The Dom: Just before we talk adaptation, I should mention that, rather than constantly explaining which bit of the film is accurate or inaccurate to which comic book, I'm just going to put the title to which I'm referring at any given moment on the screen to save time. Okay, let's do this.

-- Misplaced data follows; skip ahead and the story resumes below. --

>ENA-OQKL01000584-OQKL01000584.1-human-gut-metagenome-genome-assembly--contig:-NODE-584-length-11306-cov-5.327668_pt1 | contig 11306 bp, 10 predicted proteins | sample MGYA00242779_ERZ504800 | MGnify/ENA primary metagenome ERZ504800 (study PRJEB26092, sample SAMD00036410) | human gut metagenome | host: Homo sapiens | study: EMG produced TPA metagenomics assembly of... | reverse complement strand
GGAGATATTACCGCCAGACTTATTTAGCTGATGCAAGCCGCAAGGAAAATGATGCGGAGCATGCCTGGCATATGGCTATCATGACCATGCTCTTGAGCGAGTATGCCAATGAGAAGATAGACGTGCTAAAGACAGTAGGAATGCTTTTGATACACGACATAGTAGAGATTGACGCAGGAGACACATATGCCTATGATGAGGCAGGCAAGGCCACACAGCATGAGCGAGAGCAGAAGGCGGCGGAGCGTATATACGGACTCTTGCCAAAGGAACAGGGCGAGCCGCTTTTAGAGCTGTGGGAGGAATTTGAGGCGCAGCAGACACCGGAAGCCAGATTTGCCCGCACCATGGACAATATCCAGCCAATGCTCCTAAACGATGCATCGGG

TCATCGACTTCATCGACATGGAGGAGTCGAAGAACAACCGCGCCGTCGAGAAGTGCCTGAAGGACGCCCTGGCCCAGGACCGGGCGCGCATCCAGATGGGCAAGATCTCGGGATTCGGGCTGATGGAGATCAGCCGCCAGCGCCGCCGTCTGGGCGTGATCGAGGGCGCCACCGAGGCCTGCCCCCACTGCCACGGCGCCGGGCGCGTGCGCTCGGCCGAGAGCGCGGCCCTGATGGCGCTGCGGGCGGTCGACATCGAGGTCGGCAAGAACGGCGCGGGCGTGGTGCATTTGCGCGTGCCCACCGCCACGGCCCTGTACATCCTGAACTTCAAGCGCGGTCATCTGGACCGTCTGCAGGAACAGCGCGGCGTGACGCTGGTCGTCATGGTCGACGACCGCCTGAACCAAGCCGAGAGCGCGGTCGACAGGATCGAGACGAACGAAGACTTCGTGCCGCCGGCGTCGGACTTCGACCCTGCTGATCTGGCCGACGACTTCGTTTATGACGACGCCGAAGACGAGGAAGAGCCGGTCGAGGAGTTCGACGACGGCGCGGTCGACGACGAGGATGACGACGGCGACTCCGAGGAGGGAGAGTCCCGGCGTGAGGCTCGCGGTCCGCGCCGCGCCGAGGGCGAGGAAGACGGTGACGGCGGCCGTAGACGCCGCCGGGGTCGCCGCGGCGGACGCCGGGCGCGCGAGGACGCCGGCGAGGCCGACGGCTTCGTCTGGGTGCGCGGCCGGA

What They Didn't Change[edit | edit source]